A movement is growing in crowded cities and apartments without yards, taking the form of hydroponic bottles that cause all forms of vegetables to spread their leaves across open windows.

Windowfarms was started in 2009 in Brooklyn, New York, opening the 22,000-strong windowfarm movement to the world. The systems, which can grow vegetables indoors even in the dead of winter, started as a DIY project, but recently grew into an already built and stylish setup.

Shivani Ganguly said she found out about the concept through Britta Riley, one of the founders of Windowfarms. The two talked about it for five hours in a friend’s kitchen.

“I was particularly interested because Windowfarms is at the intersection of many of my interests—urban agriculture, making cities mo

re livable, sustainable manufacturing, and online communities,” Ganguly said via e-mail.

“I had also previously tried to grow cherry tomatoes, herbs, and lettuces in containers on my fire escape, so I knew some of the problems with that method, but also how great it is to grow food in your own home,” she said.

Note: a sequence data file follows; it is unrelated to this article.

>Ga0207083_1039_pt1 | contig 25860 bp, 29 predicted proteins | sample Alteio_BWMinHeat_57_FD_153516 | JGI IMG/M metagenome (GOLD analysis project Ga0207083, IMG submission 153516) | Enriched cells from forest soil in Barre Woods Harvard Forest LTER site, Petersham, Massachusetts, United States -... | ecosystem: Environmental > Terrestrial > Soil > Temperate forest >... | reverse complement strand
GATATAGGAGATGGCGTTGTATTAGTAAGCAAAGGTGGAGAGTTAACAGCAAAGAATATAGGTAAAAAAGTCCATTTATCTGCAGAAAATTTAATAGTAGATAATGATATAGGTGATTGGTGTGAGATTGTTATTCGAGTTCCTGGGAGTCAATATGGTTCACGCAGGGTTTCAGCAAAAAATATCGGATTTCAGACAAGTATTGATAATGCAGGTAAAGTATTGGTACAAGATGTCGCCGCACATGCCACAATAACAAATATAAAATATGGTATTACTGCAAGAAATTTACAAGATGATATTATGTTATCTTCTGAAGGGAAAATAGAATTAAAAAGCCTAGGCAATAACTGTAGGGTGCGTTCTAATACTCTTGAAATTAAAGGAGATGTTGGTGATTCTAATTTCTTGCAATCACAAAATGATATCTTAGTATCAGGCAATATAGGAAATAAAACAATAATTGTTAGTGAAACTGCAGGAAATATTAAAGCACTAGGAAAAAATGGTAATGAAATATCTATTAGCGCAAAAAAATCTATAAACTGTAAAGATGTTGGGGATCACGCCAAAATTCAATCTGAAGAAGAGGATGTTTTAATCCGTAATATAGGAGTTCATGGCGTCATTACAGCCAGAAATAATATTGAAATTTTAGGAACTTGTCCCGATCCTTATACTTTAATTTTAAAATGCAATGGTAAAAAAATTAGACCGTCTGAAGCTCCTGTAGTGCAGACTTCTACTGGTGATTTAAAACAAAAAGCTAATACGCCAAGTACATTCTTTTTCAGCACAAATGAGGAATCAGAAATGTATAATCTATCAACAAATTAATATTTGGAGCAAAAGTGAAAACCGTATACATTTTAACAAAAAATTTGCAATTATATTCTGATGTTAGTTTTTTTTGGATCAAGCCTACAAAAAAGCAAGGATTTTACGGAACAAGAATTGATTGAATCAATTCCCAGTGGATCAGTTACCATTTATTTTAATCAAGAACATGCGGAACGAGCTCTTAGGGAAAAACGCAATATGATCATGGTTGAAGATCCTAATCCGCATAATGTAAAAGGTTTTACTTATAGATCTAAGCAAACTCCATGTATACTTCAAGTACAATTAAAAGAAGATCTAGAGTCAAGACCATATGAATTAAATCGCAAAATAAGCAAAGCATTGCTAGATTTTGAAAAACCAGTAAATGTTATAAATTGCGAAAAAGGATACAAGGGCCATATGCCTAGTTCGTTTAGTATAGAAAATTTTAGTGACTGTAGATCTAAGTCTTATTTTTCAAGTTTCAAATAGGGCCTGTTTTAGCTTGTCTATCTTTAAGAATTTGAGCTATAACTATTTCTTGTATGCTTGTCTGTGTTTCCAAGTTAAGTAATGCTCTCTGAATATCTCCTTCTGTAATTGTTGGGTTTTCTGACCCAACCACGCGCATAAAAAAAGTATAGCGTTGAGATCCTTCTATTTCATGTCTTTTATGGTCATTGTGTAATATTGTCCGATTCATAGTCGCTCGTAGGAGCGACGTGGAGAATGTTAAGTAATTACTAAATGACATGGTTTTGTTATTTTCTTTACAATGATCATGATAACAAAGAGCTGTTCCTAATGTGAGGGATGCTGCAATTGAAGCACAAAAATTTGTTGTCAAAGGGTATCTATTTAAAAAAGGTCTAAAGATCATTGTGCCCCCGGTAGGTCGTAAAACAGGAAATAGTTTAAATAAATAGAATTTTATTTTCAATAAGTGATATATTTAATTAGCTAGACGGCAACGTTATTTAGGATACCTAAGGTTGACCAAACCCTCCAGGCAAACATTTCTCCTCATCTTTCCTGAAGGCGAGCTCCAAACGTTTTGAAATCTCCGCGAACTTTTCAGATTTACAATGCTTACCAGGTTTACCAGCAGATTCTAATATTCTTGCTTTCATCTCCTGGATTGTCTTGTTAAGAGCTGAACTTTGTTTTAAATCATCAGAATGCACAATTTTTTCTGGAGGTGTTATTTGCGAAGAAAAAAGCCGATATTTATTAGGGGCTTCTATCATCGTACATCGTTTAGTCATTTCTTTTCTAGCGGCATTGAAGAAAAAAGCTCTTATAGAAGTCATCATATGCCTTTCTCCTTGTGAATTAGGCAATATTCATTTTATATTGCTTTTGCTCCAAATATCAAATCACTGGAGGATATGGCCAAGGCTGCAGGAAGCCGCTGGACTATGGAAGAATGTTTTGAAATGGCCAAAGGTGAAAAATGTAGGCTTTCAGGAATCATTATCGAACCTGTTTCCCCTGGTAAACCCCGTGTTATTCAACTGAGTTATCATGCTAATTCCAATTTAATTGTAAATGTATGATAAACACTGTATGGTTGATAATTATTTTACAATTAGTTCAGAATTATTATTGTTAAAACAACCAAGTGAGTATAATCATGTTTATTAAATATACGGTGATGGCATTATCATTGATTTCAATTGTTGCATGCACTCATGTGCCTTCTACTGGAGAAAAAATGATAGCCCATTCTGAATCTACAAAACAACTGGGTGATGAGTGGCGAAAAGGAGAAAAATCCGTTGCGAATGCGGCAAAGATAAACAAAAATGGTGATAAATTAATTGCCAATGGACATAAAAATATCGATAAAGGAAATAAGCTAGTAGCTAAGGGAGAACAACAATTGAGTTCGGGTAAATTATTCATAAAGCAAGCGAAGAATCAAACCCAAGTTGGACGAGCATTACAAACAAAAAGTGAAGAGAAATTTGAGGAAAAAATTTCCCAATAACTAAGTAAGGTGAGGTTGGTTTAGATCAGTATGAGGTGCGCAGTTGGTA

Most people build their own from old water bottles, wires, tubes, and a water pump, but more experienced windowfarmers tend to more creative with their setups. Some line storefronts with the hanging crops, some use them as decoration, others just like having a fresh salad here and there.

Ganguly is now one of the main members of the Windowfarms team, and helped run a highly-successful project through Kickstarter, surpassing their goal five-fold. They built stylish systems that don’t require the DIY technical touch.

Windowfarms use soil-free systems by leveraging natural light and climate in homes. The hydroponic farms have containers stacked one above the other, and give plants their nutrients through water. People can grow just about anything, with the exception of root vegetables and cereal crops like wheat and corn.

Ganguly said they heard from one person “who has a hydroponic room and is growing enough vegetables for a family with more to spare.”

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(Images courtesy of Windowfarms)

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Joshua Philipp is the founder and editor of TechZwn.com. He's also an award-winning journalist at Epoch Times.

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